On the face of it, the prosecution case shouldn't be in any danger as there is significant evidence that does not depend at all on the recordings that were made. This is the position being adopted by prosecutors in the aftermath of last week's decision. The problem is that the defence lawyers, who have already worked hard to slow down the preparation of the case, will now try to apply the poisonous fruit doctrine to much of the prosecution case. This doctrine consists of challenging any part of the accusation that can be linked in any way to the evidence that has been declared illegal. Whether they succeed or not, the longer they can delay prosecution the closer they get get to the dream objective of reaching the legal time limits on prosecution for at least some of the offences. Whilst of course allowing more time for the profits to be well hidden. We will see whether the investigating magistrate in Madrid now manages to untangle the rest of the case in time to meet his latest deadline for lifting the secrecy surrounding much of the prosecution case. Next Monday should be the big day.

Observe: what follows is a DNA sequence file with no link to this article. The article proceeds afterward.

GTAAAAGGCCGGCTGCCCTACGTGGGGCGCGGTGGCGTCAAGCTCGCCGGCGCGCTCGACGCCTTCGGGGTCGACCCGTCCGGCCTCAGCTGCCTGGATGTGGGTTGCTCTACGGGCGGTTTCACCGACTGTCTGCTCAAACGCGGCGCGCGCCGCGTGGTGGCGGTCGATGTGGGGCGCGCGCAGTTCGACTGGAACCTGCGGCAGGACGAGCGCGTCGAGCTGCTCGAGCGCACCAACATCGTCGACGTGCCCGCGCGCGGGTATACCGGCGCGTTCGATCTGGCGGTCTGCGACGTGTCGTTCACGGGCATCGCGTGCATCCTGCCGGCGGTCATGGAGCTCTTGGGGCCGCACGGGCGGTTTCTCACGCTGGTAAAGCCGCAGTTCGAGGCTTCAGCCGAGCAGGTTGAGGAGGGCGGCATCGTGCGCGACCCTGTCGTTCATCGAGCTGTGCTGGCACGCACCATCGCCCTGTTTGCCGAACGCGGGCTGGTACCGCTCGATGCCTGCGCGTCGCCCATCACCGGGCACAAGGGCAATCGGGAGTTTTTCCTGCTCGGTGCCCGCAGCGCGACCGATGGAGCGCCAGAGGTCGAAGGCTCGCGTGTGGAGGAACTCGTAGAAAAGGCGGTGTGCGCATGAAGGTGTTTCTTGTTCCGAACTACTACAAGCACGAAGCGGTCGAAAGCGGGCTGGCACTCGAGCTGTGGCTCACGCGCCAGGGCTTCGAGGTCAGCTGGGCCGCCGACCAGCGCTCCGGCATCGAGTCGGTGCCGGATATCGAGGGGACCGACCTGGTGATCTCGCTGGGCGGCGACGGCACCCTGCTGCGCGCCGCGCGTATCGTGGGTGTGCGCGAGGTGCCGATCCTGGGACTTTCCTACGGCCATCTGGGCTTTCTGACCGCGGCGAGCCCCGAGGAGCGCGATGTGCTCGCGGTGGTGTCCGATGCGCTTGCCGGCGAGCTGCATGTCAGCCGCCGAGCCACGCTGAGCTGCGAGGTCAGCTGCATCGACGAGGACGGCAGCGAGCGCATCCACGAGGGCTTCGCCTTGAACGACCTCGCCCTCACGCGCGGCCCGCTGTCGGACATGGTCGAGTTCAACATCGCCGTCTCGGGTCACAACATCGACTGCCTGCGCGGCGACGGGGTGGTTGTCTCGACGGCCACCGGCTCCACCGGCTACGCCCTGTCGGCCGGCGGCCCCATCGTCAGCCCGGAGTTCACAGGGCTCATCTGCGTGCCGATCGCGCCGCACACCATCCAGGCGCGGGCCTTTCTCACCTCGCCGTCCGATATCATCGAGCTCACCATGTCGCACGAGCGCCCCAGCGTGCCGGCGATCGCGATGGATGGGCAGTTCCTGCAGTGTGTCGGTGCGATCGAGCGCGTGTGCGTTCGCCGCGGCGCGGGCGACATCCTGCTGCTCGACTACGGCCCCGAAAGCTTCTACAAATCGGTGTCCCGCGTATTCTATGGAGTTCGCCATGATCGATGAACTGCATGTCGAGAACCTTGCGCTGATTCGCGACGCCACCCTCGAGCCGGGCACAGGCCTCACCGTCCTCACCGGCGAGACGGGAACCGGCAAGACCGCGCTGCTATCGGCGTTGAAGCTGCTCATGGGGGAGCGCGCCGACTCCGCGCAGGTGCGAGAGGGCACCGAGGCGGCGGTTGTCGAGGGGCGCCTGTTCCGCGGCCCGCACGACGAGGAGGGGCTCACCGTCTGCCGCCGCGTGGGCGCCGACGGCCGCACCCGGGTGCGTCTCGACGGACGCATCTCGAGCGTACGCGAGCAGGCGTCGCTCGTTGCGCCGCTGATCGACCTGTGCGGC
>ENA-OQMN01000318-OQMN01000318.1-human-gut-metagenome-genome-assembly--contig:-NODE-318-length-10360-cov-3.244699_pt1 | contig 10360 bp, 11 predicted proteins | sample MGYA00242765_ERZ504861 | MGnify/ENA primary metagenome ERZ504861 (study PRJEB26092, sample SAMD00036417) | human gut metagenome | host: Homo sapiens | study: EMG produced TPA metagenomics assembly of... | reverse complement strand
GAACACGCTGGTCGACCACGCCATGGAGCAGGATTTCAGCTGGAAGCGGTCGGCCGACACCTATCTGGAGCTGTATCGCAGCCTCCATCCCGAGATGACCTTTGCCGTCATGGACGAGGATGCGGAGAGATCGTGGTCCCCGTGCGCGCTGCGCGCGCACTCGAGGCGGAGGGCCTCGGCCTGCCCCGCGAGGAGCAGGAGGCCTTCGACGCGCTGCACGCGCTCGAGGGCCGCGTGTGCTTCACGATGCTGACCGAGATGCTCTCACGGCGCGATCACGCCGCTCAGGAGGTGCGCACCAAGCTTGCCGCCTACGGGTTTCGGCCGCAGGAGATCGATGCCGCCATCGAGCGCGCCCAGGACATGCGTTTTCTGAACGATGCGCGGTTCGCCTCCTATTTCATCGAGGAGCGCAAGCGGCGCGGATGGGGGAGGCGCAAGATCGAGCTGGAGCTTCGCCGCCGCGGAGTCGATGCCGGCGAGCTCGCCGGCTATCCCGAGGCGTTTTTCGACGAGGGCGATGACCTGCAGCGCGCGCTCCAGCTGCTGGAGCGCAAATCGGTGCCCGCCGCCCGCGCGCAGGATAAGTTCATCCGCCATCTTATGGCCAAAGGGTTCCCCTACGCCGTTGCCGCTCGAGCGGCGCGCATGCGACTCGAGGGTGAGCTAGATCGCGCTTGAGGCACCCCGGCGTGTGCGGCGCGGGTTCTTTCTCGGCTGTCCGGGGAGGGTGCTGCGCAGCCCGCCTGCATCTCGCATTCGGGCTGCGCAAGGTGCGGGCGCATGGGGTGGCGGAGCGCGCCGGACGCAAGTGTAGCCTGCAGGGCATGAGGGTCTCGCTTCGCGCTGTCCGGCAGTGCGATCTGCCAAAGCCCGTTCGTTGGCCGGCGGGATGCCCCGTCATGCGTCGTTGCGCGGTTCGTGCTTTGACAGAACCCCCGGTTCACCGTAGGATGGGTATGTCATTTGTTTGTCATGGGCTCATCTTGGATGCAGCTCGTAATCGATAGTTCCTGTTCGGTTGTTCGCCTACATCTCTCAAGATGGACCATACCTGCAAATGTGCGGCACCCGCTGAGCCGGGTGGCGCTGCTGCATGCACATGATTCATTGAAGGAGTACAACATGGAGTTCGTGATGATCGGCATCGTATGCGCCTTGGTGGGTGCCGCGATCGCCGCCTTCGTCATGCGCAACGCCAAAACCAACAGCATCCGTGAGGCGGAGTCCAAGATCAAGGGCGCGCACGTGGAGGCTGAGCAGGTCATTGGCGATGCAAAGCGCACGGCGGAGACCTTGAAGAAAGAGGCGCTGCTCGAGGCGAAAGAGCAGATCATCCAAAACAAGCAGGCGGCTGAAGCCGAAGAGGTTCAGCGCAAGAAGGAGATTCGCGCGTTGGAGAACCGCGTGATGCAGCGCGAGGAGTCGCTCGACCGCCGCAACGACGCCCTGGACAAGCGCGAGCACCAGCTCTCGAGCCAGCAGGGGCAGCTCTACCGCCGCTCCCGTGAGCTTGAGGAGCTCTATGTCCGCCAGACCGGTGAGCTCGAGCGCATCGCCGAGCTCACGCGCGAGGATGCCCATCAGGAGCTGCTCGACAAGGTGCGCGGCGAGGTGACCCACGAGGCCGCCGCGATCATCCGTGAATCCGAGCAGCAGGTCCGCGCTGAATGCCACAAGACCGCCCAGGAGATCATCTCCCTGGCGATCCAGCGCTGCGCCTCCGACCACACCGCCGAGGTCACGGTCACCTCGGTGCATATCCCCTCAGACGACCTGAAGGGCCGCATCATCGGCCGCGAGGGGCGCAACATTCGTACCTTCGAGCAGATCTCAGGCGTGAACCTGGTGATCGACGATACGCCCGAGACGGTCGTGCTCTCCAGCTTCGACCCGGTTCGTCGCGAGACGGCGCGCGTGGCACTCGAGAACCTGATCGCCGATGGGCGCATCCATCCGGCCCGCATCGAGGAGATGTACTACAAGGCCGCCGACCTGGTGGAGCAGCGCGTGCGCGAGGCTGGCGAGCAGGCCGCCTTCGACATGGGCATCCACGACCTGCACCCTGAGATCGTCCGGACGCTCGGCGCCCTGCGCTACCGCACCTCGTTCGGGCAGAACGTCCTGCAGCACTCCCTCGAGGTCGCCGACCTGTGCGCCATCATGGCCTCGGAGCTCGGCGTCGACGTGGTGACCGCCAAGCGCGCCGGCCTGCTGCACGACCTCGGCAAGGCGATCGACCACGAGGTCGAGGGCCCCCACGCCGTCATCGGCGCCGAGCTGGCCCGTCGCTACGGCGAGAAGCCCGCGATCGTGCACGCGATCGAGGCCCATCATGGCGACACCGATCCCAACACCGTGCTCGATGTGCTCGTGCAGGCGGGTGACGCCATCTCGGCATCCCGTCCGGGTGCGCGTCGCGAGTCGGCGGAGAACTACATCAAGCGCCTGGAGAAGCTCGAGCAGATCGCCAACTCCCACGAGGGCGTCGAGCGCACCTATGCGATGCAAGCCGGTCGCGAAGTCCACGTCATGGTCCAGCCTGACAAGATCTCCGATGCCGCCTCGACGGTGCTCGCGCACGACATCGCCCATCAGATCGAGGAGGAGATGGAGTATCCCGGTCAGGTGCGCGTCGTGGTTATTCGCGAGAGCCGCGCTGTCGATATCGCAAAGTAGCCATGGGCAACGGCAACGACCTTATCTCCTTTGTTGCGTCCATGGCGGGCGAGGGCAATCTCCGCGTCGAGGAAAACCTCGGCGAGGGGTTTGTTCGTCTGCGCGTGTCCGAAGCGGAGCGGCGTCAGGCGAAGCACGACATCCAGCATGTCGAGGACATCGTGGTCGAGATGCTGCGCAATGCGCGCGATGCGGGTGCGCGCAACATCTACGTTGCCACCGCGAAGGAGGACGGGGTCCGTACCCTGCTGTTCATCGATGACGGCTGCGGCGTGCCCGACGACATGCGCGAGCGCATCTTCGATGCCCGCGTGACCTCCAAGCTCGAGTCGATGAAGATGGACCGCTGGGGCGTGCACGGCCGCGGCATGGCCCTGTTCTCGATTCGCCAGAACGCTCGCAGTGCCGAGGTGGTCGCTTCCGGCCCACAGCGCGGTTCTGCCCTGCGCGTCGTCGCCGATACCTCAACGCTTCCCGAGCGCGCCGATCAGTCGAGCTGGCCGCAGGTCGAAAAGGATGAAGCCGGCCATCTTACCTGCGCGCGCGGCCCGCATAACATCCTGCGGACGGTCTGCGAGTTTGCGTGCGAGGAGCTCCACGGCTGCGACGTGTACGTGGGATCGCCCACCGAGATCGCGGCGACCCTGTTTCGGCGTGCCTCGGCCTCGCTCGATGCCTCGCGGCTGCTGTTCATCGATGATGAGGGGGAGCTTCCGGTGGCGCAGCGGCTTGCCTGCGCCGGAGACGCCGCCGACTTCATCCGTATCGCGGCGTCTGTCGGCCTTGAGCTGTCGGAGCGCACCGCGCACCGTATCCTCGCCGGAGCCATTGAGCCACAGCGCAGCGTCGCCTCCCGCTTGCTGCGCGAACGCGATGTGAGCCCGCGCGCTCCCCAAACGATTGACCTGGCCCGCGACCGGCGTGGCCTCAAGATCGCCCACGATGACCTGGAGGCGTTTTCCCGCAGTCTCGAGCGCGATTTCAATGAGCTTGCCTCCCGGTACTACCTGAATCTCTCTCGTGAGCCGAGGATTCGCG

It is of course important that protection exists for defendants conversations with their lawyers, otherwise the whole idea that prosecutors have to prove their case independently of the defence crumbles. On the other hand, this case raised the issue of what happens when the lawyers are potentially part of the group that can be accused? One of the lawyers concerned was visiting people in prison who he was not even representing. The Madrid decision soon started a trend, within hours the lawyer representing Jaume Matas - whose fate we will know more about tomorrow - was calling for recordings involving his client to be disregarded, even though Matas is not yet formally charged.